Encourages long-term thinking Sustainable businesses understand that social and environmental risks like climate change and land degradation reveal themselves over a long timeframe. That’s why companies like Mars, Unilever and Kraft invest in Rainforest Alliance certification to help preserve the agricultural produce they need to remain profitable in the decades ahead.

Increases operating efficiency One third of all food produced for human consumption isn’t eaten, and restaurants are some of the worst offenders. Winnow, a London-based start-up, has developed smart meter software that records how much and what kind of food is being thrown in the bin. The very act of recording spoilage encourages chefs to improve their production process. Winnow claims 200 kitchens have reduced food waste by half since using the smart meter, saving tens of thousands of pounds in the process.

PEOPLE

Builds partnerships Unlike many of its competitors, New Britain Palm Oil avoids chopping down Papua New Guinean rainforests to plant crops. Instead, it leases fields from local farmers, reducing poverty and building long-term community trust. The company also boasts a fully traceable supply chain, which allows it to charge a premium for its sustainably sourced products. By contrast, almost $25 billion in mining projects in Peru were stalled by conflict between local communities and big miners in 2015.

Attracts talent Unilever’s sustainable living brands portfolio, which includes Dove and Ben & Jerry’s, is growing 30 percent faster than the rest of the business. Unilever also uses its sustainability credentials to attract and retain talent. A company spokesperson claimed that “we are in LinkedIn’s top three most sought-after employers globally and 50 per cent of graduates cite our sustainability credentials as the main reason for wishing to join us”.

Enhances consumer trust Trust isn’t intangible. It’s a key indicator that can deliver a sustained commercial advantage. Advocacy group Trust Across America has developed a model for identifying America’s most trustworthy companies. From 2013 to 2016, trustworthy companies produced a 16.7 percent annualised return versus 9.5 percent for the S&P500 over the same period.

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How do I make my business more sustainable?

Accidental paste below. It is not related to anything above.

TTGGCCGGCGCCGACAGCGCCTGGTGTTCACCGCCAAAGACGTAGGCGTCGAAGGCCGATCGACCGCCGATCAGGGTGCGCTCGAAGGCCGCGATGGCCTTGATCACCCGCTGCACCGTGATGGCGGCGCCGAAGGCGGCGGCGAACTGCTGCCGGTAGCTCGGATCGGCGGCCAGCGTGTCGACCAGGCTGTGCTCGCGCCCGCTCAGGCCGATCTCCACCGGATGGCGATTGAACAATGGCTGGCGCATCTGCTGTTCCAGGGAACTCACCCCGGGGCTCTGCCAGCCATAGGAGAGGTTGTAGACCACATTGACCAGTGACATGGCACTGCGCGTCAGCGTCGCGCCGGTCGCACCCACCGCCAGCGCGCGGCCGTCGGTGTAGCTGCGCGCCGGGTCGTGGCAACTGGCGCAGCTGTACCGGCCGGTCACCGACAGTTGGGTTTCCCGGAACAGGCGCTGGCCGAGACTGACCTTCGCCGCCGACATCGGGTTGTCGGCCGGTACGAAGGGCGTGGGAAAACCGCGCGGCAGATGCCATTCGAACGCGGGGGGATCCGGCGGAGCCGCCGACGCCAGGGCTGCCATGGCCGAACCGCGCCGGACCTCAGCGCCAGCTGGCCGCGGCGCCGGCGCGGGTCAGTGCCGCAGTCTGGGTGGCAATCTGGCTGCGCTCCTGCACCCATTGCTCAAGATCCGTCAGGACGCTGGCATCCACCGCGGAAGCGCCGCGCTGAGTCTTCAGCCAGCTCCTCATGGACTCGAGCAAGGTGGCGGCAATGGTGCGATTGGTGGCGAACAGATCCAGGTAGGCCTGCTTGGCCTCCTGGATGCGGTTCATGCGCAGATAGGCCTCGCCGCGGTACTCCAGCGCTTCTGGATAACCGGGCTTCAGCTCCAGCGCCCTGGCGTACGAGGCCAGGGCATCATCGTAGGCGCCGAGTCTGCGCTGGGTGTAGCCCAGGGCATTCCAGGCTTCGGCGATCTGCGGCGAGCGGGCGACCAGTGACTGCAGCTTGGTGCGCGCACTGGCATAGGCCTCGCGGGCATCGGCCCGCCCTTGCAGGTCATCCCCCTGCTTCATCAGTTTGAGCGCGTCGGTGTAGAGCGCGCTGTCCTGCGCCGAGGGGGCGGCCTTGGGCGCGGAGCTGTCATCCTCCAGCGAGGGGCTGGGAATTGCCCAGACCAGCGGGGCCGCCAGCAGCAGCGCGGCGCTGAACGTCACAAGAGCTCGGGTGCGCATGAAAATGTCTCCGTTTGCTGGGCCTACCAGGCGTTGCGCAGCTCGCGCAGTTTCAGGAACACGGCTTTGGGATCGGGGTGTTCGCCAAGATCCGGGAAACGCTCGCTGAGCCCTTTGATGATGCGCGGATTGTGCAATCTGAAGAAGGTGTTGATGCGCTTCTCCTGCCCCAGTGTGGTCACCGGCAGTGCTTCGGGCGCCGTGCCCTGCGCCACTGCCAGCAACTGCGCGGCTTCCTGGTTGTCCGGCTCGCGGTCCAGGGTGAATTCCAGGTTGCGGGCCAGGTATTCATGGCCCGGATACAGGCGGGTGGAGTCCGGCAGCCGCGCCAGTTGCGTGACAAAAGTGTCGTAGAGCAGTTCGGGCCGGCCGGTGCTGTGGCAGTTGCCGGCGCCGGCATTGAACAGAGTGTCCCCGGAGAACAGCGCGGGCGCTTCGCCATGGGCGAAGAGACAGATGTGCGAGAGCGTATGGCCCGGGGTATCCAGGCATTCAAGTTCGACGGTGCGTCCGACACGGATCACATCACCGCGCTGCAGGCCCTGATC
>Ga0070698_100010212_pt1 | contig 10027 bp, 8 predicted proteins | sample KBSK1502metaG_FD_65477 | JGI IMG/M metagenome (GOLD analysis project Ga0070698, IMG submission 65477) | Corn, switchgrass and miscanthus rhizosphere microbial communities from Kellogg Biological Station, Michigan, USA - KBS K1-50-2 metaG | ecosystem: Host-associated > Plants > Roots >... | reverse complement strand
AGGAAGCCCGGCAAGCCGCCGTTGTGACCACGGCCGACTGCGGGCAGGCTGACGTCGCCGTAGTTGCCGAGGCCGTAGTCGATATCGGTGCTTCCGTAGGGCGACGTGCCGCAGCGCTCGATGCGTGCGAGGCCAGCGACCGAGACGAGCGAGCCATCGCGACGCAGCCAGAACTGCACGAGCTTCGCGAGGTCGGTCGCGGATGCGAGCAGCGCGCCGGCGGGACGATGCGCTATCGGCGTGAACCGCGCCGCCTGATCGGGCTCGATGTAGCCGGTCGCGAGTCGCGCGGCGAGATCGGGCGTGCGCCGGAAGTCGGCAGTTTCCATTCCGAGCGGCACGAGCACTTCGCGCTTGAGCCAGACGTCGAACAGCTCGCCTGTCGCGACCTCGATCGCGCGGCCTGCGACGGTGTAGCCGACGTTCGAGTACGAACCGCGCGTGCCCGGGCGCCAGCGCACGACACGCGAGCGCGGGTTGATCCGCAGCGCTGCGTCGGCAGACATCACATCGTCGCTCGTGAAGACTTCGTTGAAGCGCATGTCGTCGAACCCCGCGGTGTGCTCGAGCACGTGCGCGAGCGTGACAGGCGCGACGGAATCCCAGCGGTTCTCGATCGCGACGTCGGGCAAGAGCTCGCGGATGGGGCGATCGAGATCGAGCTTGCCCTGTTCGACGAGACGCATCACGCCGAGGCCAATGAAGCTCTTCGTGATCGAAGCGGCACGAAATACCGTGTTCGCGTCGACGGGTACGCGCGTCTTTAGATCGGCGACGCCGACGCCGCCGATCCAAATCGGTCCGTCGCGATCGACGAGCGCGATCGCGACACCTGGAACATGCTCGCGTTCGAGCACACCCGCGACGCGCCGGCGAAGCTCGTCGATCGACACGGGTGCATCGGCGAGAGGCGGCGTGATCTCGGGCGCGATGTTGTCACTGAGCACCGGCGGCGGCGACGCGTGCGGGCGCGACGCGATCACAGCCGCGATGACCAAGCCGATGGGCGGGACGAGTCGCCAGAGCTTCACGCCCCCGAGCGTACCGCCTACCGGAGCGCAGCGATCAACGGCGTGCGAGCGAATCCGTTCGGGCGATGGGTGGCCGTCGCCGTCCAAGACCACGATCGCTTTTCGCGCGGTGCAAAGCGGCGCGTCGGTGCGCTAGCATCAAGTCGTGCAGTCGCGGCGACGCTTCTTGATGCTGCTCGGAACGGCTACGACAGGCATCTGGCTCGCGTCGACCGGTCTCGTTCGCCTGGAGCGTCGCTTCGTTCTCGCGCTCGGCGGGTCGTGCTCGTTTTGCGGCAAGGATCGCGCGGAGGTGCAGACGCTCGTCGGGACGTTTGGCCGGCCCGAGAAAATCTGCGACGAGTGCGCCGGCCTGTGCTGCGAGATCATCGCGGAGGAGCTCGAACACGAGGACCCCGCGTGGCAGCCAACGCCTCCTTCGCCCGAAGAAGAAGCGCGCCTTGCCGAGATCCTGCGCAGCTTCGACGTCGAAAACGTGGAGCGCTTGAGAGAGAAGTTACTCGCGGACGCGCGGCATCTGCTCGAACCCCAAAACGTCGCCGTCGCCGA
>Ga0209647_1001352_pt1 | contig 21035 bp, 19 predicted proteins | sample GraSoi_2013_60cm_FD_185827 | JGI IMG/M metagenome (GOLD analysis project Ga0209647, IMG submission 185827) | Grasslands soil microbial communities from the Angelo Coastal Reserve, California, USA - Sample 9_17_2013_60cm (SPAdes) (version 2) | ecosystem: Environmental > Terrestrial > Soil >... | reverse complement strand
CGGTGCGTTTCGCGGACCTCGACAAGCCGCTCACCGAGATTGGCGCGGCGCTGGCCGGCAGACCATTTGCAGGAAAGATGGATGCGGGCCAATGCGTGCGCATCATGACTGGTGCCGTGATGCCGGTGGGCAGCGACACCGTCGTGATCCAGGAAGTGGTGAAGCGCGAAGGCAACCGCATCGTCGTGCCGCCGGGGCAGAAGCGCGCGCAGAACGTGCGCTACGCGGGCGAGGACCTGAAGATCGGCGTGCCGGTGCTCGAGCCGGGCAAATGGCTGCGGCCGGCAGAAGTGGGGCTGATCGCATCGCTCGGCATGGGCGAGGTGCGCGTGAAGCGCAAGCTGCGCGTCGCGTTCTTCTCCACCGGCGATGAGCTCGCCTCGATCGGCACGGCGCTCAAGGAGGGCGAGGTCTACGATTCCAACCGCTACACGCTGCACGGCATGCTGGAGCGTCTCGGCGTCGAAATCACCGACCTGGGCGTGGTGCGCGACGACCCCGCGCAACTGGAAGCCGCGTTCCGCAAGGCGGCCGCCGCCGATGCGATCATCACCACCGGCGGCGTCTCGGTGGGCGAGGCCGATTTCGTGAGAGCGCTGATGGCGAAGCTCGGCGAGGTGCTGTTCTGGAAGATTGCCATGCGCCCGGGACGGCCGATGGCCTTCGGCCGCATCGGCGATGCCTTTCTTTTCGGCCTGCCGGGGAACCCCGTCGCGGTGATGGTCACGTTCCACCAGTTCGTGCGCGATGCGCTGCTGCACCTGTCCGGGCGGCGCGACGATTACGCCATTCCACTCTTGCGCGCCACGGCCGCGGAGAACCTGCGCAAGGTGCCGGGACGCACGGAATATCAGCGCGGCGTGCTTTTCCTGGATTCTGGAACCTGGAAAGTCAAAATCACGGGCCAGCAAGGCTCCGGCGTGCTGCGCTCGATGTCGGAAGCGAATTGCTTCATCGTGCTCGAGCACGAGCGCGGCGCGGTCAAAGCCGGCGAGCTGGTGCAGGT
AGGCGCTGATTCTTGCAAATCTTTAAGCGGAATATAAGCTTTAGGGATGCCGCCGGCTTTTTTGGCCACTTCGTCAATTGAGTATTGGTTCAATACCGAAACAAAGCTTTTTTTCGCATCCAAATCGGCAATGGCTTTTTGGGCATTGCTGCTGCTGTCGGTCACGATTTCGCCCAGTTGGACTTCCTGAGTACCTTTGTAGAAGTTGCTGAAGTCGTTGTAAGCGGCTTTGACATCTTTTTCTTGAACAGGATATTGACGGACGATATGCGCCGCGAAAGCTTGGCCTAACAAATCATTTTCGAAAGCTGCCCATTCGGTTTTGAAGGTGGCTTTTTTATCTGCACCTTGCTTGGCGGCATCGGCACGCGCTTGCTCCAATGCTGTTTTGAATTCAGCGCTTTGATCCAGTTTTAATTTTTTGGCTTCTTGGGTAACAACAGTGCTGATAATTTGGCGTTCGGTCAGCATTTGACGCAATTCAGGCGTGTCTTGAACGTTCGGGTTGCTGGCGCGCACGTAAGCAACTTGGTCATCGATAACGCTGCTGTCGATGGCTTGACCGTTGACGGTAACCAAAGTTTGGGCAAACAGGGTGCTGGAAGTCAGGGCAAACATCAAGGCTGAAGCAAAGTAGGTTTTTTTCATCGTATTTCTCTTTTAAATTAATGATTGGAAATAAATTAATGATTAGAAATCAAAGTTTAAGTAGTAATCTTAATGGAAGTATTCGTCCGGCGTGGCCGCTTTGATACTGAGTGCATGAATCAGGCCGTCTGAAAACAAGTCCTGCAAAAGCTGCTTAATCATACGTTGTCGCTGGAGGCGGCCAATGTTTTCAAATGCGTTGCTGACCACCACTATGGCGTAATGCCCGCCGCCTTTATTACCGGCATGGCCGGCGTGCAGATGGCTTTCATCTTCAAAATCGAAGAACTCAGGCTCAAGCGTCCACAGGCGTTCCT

You can bring sustainability into your business operations in one of two ways.

Boot strappers are practical, preferring to work incrementally. You begin by making a series of small changes to reduce waste and increase efficiency. These changes lead to cost savings over time, which are used to finance more expensive technology and R&D. Eventually, your business model is transformed: you’ve become a sustainability powerhouse without ever taking a big risk. Example: Toyota.

Pioneers are dreamers. You’re willing to adopt a transformative business model with sustainability at its centre, even if up-front costs are high and you face no social pressure to be more sustainable. When you succeed, your advantages as first-mover compound, potentially setting up an enduring, competitive advantage. Example: Tesla.

Would you like to create a more sustainable brand?

BWD is a B Corp-certified advisory firm with expertise in sustainability strategy and communications. Email us at: luke@bwdcreative.com.au

Technology is changing the world: what it means for you

By Luke Heilbuth Here’s a thought: in the not too distant future, your Kindle could have face-recognition sensors that record what makes you laugh, cry or frown. Amazon will then sell you stuff based on your reactions. Your books will be reading you, even as you read them. bwd-bcorp-presentation-1_the-point-pg2 Welcome to the digital age, where big data, analytics and algorithms know you better than you know yourself. While machine learning has made our lives more convenient, experts are divided on whether advances in technology will be good for us over the longer term. Some futurists worry that super-intelligent machines could discard us altogether one day. Others think a hi-tech nirvana awaits, where artificial intelligence will solve all our problems, even death. President Eisenhower once said that pessimism never won any battle, so I’ll side with the optimists for now. My focus is on the ideas of the American economist, Jeremy Rifkin. If he’s right, the way we do business, organise government, educate our children and interact with each other is about to change, and for the better. In this article, I’ll explain: